by Monika Dauterive
People and Culture Manager, HR at Runtastic
I have always had a complicated relationship with sports. There have been times when I was truly athletic, and times when I did not move at all. Times when I enjoyed physical activity, and times when I had to force myself to even go for a walk. There have even been times when I was passionate about team sports, and others when I preferred to train alone. But exercise has always been part of my life – whether as a friend or foe.
In 2017, my fitness motivation hit rock bottom after I tore my ACL or anterior cruciate ligament. Within only a few months I had put on quite some weight, but also got out of shape at a level I had never experienced before. And while I had finally started appreciating and loving my body, I felt anything but fit.
How I Stayed Motivated
After a six-month break from any kind of exercise, I started running again in January 2018. At a pace of 8:00 min/km I was able to do about two to three kilometers before I had to call it quits.
I wanted to have an average of three fitness activities every week, so I started the body transformation plan in our adidas Training app. I was probably training at the lowest level possible, and I was satisfied if I finished two workouts per week. In other words: it took me about 20 weeks to finish a 12-week training plan.
I am my harshest critic, which is why I turned to my social network to boost my confidence. Every time I posted a run or a workout in my news feed, I received positive feedback from my friends; every time I had a low, somebody would take the time to encourage me to keep going. Every time I joined a group workout or run, the high fives at the end made me feel proud of not giving up and boosted my fitness motivation.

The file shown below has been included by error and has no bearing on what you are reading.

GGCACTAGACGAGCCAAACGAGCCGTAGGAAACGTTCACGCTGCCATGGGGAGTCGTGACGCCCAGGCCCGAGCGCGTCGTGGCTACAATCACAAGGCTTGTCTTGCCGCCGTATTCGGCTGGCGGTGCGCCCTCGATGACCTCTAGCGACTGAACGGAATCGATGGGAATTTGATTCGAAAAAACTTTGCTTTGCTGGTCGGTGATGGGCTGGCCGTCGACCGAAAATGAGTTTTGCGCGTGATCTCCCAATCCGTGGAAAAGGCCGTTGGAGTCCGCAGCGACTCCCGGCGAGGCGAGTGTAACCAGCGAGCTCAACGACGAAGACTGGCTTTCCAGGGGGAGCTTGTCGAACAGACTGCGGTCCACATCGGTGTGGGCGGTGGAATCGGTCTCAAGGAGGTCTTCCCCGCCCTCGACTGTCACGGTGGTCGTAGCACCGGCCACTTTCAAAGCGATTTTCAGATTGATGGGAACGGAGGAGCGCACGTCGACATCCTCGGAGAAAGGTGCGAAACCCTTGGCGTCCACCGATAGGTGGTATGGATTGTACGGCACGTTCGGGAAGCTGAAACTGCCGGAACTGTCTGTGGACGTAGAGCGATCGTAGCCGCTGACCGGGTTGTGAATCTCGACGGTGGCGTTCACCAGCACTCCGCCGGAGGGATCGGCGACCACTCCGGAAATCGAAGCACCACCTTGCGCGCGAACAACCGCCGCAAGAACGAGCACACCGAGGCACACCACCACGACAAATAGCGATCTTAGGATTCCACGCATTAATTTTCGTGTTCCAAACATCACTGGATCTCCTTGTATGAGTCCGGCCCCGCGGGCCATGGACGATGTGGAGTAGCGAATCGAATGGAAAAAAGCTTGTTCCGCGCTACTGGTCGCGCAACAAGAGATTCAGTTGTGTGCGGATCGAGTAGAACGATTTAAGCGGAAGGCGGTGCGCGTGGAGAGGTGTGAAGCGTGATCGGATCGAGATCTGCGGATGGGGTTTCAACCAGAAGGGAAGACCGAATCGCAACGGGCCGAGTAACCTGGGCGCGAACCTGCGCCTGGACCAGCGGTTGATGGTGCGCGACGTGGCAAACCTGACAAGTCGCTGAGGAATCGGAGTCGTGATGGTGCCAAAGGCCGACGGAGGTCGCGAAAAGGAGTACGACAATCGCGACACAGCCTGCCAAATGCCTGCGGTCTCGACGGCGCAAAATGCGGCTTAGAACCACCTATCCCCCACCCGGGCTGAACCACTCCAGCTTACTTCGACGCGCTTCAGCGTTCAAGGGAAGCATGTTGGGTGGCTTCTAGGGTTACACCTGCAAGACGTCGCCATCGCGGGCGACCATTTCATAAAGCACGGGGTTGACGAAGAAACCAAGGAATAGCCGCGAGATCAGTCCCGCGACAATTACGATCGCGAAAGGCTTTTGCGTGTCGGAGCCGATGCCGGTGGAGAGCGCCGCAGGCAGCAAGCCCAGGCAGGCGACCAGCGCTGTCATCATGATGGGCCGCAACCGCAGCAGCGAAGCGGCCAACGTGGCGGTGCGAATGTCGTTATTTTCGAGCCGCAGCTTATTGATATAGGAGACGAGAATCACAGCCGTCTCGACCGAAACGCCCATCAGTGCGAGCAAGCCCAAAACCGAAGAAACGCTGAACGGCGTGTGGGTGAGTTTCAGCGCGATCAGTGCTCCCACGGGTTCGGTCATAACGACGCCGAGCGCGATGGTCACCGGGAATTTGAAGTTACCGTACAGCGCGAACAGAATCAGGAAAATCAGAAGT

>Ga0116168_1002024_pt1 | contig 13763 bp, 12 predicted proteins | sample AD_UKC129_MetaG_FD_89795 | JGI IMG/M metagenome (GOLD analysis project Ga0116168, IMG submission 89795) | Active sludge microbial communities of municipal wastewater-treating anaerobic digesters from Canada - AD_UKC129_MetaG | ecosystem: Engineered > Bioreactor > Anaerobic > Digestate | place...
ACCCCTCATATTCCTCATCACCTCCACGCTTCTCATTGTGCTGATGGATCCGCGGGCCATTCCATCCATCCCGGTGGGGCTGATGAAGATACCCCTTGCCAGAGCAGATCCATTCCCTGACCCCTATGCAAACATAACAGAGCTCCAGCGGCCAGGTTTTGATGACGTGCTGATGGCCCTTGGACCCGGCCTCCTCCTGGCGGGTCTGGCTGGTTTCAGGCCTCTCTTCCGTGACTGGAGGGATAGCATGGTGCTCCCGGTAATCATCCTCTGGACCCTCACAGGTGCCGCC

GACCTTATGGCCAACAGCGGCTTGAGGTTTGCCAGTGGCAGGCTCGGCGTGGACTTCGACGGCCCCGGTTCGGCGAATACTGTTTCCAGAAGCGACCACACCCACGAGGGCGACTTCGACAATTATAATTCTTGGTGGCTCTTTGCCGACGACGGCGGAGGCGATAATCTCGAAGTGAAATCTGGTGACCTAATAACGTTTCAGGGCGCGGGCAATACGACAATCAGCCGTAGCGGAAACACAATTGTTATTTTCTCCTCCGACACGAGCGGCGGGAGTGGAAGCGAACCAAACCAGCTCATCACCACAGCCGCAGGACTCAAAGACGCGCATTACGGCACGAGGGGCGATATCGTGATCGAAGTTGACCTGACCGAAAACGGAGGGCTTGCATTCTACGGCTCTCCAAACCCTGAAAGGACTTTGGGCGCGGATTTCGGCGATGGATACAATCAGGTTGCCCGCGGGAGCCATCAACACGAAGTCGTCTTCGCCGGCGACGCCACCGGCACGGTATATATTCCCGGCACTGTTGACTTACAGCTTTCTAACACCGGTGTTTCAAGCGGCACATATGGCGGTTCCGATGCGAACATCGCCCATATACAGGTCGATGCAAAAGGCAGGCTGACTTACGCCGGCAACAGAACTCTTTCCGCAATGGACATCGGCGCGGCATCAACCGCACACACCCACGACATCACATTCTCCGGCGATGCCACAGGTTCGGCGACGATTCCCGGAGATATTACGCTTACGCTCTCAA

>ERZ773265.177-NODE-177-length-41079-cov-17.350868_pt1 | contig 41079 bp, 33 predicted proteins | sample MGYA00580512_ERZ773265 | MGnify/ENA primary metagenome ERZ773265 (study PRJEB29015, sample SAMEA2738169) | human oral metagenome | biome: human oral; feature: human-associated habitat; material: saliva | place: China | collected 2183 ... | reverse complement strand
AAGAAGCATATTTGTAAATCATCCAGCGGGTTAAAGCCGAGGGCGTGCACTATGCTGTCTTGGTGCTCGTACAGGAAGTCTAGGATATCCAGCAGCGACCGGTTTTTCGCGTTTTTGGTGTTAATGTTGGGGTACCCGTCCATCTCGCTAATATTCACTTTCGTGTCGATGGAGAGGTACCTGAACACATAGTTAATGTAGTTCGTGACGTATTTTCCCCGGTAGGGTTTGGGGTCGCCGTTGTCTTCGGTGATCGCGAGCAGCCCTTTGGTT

“I am my harshest critic.”
Reclaiming my Body
Eight months into my new exercise routine, my life turned upside down when my husband and I decided to split up. For six months my work-life-routine was anything but balanced, I barely slept. Instead I went out partying, and my diet was… well…non-existent. I consequently lost weight rather quickly (not sustainably though), and my running pace was crazy (for my standards). But I felt weak, tired… and not as voluptuous as I had in curvier days.
As a result, I rediscovered my fitness motivation and started working out again and immediately noticed how my arms started to feel firmer, my butt fuller, my thighs stronger, my waist narrower. I increased my workouts to three to four times per week; sometimes I even went for a run and did strength training on the same day. For me, this was (and still is) huge. Seeing the fruits of my labor was really rewarding.
I love how I feel
Even though I re-gained weight in the following months (as I started to eat again, or rather indulge in too many sweets), I felt like a total bombshell. And I still do. My scale and I have agreed that we would keep our relationship distant but friendly, and I do not freak out over minor weight changes. Usually when I look into the mirror or at pictures of myself, I like what I see.
I am not generally lazy, yet I am easily tempted to just skip a few days of workouts. The longer the break is, the harder it gets to bounce back and muster up my fitness motivation. I sometimes feel frustrated when I run slower than the week before or when I can’t do as many push-ups as I thought I could.
“It’s frustrating to lose muscle much faster than I built it; this is what keeps me going.”
Finally I have reached a stage where my body can regain muscle much faster after a break, and where I actually miss working out after a day or two. I love sucking in fresh air during a run along the lake, and I love dripping with sweat after a round of burpees (much more than I love burpees, I might add). I love that I can still easily lift my kids and that I can walk for hours without feeling tired. I love that I feel empowered, healthy and happy with my body.
Monika Dauterive is a vital part of the Runtastic HR team and a strong ambassador of our company values. As a mother of two, she tries to be a role model for her kids by teaching them to be content and not take oneself too seriously.